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Ugandan ‘Mayembe’ and Kanzu found in British Museum

Ugandan experts at Cambridge looking at archives on Wednesday. PHOTOS via @Unseen_Archive

Three experts in Cambridge to secure Ugandan historic artefacts

Cambridgeshire, England | LOUIS JADWONG & AGENCIES | Ugandan charms (Mayembe) and traditonal wear (Kanzu) are among the items a team of experts visiting the University of Cambridge Museum of Archaeology and Anthropology (MAA) in England have identified. They will be listed for repatriation to Kampala next year.

Uganda’s Commissioner for Monuments and Museums Rose Mwanja Nkaale, and the Curator, Nelson Abiti, together with Derek Peterson, a professor of History and African Studies at the University of Michigan, are currently in Cambridgeshire going through the MAA collection to identify objects they will prioritize for repatriation.

This is the first stage in a new project dubbed “Repositioning the Uganda Museum” aimed at securing the repatriation of historically and culturally important objects, from Cambridge, to Uganda’s museum in Kampala.

This project was recently awarded a $100,000 (Sh356millin) grant from The Andrew W. Mellon Foundation based in the US. The key aim of the project is to repatriate several dozen artefacts, a small subset of the hundreds of thousands of objects taken from Africa in the colonial era.

“We are presently going through the MAA collection, and Nelson and Rose are beginning to identify objects that they’d want to prioritize for repatriation. Once they have a list, we will begin working with colleagues in Cambridge on the mechanics of returning these materials to Uganda,” said Professor Derek Peterson in a message early today.

Prof. Peterson added that “the hope is to have the objects in Uganda in 2023, after which we’ll conduct research with Ugandan families and professionals about their history and background. All of this will lead to a special exhibition, in Kampala, in 2024, where we’ll showcase these objects and tell their story fully.”

“These objects have been dislocated both in space and in time,” said Peterson earlier on the University of Michigan website. “Colonial-era collectors took them out of Ugandans’ hands and made them into specimens of ethnic identity. We want to put them back into the hands of the people who made them meaningful, to open up dialogues about the onward course of families, clans, and professions.”

According to the Michigan University website, the items were collected and donated to MAA by the late British anthropologist and missionary Rev John Roscoe.
Roscoe (1861–1932) was a missionary from the Anglican Missionary Society to East Africa.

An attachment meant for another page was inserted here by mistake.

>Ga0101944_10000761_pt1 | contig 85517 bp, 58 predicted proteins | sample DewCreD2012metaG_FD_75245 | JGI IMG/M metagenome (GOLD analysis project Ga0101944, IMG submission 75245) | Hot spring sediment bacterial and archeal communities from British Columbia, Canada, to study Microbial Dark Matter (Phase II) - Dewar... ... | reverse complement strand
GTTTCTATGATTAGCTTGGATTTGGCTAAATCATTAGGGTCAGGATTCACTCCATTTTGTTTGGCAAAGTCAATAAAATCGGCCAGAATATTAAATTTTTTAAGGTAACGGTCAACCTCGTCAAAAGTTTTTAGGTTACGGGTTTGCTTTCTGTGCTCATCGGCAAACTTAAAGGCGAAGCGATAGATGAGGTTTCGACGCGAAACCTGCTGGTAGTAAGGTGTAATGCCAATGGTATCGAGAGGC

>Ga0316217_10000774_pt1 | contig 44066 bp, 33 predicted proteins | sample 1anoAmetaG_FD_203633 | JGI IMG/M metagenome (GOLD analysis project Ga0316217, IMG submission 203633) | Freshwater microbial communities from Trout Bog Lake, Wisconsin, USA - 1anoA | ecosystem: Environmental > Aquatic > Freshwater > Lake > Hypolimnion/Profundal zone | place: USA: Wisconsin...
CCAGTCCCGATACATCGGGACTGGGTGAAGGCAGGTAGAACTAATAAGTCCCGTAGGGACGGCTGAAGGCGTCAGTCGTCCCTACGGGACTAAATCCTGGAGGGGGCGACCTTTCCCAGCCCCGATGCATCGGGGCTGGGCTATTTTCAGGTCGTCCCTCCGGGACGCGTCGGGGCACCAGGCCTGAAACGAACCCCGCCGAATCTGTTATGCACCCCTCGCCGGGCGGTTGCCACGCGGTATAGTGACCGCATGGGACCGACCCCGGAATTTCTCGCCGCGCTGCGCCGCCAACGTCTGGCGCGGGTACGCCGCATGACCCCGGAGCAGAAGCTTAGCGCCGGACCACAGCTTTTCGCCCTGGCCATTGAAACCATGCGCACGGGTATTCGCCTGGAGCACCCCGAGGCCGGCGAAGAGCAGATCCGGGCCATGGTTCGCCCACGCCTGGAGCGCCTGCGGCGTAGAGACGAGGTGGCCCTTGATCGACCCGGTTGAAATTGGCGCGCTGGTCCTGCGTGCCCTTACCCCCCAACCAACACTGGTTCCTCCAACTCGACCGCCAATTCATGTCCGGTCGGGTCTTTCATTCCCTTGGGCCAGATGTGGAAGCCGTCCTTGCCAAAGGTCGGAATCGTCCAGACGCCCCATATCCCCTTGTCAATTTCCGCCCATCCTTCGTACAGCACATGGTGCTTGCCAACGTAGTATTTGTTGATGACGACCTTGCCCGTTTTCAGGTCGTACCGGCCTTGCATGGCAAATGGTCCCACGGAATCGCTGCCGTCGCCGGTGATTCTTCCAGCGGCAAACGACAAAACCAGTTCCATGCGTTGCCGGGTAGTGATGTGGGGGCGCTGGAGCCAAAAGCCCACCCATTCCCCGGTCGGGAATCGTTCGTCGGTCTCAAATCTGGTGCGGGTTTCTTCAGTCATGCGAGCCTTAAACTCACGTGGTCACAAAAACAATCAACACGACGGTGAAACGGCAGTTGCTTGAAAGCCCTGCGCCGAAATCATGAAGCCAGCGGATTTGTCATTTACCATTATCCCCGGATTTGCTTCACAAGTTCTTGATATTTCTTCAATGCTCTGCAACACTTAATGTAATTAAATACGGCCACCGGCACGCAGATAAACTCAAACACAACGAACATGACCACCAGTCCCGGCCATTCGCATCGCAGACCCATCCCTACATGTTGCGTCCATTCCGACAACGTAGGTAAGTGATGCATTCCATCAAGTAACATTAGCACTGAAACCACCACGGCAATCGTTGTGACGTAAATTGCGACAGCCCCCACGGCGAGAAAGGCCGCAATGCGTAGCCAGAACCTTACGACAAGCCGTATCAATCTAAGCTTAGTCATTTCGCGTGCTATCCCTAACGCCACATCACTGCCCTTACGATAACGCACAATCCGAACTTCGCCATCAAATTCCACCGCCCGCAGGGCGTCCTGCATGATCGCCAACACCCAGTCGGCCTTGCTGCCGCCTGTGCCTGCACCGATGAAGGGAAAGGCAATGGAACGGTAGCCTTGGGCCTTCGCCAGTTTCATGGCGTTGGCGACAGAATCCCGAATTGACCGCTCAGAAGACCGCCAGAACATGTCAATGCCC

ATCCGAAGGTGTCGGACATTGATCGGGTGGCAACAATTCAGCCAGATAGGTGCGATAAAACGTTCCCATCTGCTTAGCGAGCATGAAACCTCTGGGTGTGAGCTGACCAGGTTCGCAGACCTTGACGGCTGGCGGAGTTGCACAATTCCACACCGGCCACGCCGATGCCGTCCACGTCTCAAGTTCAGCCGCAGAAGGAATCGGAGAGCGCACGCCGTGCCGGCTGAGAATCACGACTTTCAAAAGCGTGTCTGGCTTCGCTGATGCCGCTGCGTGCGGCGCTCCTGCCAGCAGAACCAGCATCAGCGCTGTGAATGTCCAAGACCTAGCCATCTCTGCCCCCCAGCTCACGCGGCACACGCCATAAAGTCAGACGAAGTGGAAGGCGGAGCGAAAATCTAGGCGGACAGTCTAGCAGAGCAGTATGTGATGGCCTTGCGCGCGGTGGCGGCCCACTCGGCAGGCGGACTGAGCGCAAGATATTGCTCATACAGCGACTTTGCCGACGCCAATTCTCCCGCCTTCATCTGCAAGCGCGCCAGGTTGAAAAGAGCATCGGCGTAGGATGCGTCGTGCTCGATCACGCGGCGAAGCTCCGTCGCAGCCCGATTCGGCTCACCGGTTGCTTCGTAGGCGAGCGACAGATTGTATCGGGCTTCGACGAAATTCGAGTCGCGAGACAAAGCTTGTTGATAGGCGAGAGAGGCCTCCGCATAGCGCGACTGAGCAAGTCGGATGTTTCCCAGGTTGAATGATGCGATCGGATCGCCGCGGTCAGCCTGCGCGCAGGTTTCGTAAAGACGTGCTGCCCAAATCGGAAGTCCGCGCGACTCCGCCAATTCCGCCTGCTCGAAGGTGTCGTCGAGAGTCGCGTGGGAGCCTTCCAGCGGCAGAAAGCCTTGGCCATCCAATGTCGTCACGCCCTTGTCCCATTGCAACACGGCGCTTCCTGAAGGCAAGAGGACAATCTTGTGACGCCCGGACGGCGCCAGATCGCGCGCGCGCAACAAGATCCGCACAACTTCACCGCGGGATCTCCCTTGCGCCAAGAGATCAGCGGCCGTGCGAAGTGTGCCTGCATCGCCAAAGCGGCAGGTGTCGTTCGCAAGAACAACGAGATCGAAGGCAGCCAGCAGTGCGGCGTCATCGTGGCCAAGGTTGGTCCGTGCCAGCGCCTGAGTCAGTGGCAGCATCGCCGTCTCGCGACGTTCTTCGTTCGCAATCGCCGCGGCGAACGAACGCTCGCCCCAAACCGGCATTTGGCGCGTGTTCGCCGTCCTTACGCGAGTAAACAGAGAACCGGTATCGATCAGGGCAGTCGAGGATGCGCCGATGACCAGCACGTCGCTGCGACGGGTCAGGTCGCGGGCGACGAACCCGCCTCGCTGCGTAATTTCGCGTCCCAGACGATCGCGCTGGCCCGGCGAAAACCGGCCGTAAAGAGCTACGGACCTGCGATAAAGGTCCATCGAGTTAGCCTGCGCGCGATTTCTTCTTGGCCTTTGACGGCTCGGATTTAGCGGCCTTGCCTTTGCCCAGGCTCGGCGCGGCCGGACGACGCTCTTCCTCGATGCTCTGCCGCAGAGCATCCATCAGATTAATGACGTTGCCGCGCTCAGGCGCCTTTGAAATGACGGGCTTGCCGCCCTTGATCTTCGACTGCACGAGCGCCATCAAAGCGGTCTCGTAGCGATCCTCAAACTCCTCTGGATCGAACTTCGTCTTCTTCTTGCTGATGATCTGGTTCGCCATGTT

The Cambridge museum is said to hold around 1,400 separate ethnographic objects from Uganda, many of them acquired by Roscoe. Others were donated by Buganda Kingdom’s then Katikkiro (prime minister), Sir Apolo Kaggwa (1890-1926). Most of Roscoe’s collection has not been displayed in Cambridge

Describing how the items ended up in England, writer Gregory Parker on the Michigan website states that, “In the late-nineteenth century, British missionary John Roscoe was in the Kingdom of Buganda—part of present-day Uganda— collecting ethnographic objects and operating partly under the direction of the MAA. At that time, the kingdom was in turmoil, suffering a series of religious wars and increased interference from the Imperial British East Africa Company (Buganda became part of the British Empire in 1900). ”

“It was a time of massive political and social transformation. As Protestant Christians gained power, non-Christian practitioners of the old religion were eager to shed any symbol of their prior beliefs. In other words, Roscoe built his collection at a time when the instruments of the old way of life were dramatically devalued.”

Who is Prof. Peterson?

Peterson first lived in Kenya in the 1990s, and first came to Uganda in 2003 when he started doing some research on the history of the balokole (the Tukutendereza movement of the 1930s and 40s).

Asked what drove him to like working on Ugandan issues, he said, “I loved being in Kenya. But I felt as though there was more scope for historical work in Uganda.”

He revealed that he soon found colleagues and partners in Uganda with shared interest in history and African studies.

“I first started working on archive conservation in Uganda in 2008, when colleagues from Mountains of the Moon University and I started a project to organize and digitise the local government archives in Kabarole. Once I got involved in that sort of work there was no turning back.”

 

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